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M 80
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M 80

February 19, 2005
Globular Cluster M80 (NGC 6093), class II, in Scorpius

Right Ascension: 16 : 17.0 (h:m)
Declination: -22 : 59 (deg:m)
Distance: 32.6 (kly)
Visual Brightness: 7.3 (mag)
Apparent Dimension: 10.0 (arc min)

Discovered 1781 by Charles Messier.

M80 is a fine 8th mag globular. Its 10' angular diameter corresponds to roughly 95 light years linear dimension at its distance of 27,400 light years. Its appearance resembles very much that of a comet.

This dense stellar swarm contains several 100,000s of stars, held together by their mutual gravitational attraction. It is one of the densest globulars in our Milky Way Galaxy. As was found by astronomers from observations with the Hubble Space Telescope in 1999 in the visible and UV part of the electromagnetic spectrum, M80 contains a large number of so-called "Blue Stragglers" in its core, about twice as much as any other globular investigated with the HST. These stars are blue and bright stars which appear near the main-sequence of the Hertzsprung-Russell diagramm, and thus appear more massive and younger than the globular clusters age. The reason is very probably that these stars lost their cooler envelopes in close encounters with other stars. Their large number in M80 indicates an exceptionally high stellar collision rate in the core of this globular cluster.

Globular cluster M80 was one of the original discoveries of Charles Messier, who found it on January 4, 1780, and cataloged it as a "Nebula without a star, .. resembling the nucleus of a comet." William Herschel was the first to resolve it (before 1785), and found it was "one of the richest and most compressed clusters of small stars I remember to have seen."

On May 21, 1860, a nove occurred in M80, completely changing the appearance of this globular cluster for some days. This nova, also designated T Scorpii was discovered by Auwers at Berlin, had mag 7.0 on May 21 and 22, and faded to mag 10.5 on June 16. It was independently seen by Pogson. It was reported that Pogson had seen a rebrightening in early 1864, but this appears improbable, as nobody else could confirm this notion. The maximum brighteness of this nova corresponds to an absolute magnitude of about -8.5, if it was a cluster member. At its maximum, the nova was considerably brighter than the whole cluster !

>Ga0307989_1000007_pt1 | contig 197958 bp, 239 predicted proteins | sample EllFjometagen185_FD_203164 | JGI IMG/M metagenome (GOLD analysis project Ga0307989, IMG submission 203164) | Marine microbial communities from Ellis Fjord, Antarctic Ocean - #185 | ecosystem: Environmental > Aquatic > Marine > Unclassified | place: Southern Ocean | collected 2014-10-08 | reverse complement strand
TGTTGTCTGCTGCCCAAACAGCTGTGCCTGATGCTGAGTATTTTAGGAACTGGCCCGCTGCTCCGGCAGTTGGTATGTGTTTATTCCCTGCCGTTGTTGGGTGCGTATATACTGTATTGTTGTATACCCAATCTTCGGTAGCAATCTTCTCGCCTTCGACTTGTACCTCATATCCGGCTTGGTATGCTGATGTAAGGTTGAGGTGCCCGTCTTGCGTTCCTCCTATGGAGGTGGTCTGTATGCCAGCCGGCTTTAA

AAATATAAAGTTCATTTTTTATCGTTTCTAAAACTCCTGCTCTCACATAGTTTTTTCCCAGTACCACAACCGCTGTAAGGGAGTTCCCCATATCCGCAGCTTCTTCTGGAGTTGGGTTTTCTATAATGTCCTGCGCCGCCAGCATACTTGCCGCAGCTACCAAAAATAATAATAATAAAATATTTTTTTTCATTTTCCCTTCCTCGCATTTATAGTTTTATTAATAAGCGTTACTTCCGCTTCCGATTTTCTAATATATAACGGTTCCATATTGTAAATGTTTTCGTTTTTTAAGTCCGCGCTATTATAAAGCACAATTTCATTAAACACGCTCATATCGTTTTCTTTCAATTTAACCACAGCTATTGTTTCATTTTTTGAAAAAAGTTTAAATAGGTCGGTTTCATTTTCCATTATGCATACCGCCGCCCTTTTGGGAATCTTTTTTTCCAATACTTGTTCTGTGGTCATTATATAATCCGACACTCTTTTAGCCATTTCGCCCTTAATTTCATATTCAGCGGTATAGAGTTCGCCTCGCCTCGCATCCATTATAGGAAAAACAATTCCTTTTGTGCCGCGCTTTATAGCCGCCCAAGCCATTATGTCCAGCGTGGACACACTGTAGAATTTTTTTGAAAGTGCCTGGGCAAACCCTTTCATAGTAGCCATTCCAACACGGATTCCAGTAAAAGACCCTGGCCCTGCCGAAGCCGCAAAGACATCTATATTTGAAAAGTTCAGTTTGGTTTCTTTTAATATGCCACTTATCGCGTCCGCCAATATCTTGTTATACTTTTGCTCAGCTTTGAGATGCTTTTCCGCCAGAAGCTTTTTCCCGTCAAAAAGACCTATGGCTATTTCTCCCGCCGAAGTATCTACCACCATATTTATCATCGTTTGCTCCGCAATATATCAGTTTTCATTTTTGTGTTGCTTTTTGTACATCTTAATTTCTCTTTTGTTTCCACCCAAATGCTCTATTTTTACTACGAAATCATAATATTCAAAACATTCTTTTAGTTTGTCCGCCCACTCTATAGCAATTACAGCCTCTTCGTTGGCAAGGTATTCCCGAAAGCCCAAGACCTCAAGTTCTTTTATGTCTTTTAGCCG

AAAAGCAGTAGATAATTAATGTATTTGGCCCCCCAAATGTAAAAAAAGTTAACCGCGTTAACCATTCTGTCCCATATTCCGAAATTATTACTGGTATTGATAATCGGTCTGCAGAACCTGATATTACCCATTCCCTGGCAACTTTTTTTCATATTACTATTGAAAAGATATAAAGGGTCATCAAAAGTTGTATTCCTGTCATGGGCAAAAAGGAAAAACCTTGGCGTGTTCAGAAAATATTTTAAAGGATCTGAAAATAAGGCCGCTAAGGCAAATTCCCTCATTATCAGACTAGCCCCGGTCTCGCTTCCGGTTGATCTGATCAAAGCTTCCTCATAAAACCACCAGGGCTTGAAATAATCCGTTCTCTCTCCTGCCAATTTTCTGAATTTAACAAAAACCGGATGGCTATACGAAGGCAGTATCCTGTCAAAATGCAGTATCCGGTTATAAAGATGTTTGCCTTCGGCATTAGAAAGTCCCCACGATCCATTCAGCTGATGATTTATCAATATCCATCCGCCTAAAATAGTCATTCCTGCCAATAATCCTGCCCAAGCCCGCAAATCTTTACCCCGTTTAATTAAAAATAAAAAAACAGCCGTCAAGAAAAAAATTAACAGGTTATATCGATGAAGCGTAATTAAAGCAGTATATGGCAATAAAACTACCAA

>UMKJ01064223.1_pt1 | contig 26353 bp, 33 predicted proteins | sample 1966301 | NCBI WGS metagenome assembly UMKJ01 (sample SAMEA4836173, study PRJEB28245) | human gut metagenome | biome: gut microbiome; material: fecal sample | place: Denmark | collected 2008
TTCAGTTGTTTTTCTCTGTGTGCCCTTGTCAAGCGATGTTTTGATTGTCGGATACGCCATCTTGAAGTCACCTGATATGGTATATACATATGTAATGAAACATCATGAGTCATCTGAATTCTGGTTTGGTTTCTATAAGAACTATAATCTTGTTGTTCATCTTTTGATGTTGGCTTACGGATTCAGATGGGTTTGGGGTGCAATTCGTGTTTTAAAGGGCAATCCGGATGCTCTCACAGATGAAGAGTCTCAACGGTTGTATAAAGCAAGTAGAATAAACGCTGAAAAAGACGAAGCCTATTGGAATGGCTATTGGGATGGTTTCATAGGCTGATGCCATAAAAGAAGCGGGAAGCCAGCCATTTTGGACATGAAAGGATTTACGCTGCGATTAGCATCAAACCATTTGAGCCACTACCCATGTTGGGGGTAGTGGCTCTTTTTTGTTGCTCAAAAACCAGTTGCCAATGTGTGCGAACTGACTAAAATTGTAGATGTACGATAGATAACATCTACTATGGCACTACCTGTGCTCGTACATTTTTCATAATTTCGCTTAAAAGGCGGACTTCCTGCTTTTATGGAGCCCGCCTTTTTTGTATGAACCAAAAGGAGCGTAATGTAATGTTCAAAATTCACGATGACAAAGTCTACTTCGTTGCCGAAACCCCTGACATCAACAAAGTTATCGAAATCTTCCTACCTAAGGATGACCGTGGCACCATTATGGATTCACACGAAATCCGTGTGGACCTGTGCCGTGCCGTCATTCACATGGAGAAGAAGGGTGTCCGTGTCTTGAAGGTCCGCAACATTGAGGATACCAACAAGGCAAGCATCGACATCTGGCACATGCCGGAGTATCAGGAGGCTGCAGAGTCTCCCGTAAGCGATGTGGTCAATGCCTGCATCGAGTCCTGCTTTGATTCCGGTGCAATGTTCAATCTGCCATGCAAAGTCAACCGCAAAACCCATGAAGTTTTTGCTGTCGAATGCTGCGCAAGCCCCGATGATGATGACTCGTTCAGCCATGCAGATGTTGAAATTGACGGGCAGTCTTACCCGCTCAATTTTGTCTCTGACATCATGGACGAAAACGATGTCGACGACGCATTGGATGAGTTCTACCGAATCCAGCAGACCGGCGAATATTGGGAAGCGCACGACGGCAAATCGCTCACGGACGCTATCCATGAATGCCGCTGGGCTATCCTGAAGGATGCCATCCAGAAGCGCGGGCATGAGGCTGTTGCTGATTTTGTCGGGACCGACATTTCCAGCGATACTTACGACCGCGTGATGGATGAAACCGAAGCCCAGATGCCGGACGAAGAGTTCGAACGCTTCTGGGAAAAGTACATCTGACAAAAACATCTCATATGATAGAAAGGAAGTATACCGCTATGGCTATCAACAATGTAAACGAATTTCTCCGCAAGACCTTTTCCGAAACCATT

A second nova occured in globular cluster M14 in 1938 but was only photographically observed, and found years later. A further nova was V 1148 Sagittarii which appeared near NGC 6553, but in this case a physical correlation is uncertain. Other cataclysmic variable observations in globulars are occasionally reported: Early observations of dwarf novae were recorded for M5, M30 and NGC 6712, according to Cecilia Payne-Gaposhkin's book, Stars and Clusters.

In M80, however, investigations with the Hubble Space Telescope have lead to the detection of only two nova-like close binary stars, far fewer than expected theoretically, based on the stellar collision rate.

M80, though not very conspicuous, can be located quite easily as it is situated almost exactly half-way between Antares (Alpha Scorpii) and Graffias (Beta Scorpii), just below the declination parallel of Dschubba (Delta Scorpii). It is seen as a bright but small, round ball with brighter nucleus; its surface brightness decreases to the outer regions. Messier determined a diameter of 2 arc min, but better moderate-sized amateur telescopes will show it as a mottled, nebulous object of size 3-5 arc mins, at best very poorly resolved. A better resolution into stars requires larger aperture telescopes.

In the same low-power field of view, there are two faint variable stars, R and S Scorpii, both discovered in 1854 by J. Chacornac: # R Scorpii; 10.4 to 15.0 mag, period 223 days. # S Scorpii; 10.5 to 14.6 mag, period 117 days. The field of M80, especially to the East and South, exhibits a large number of dark and some bright diffuse nebulae, clouds of interstellar matter.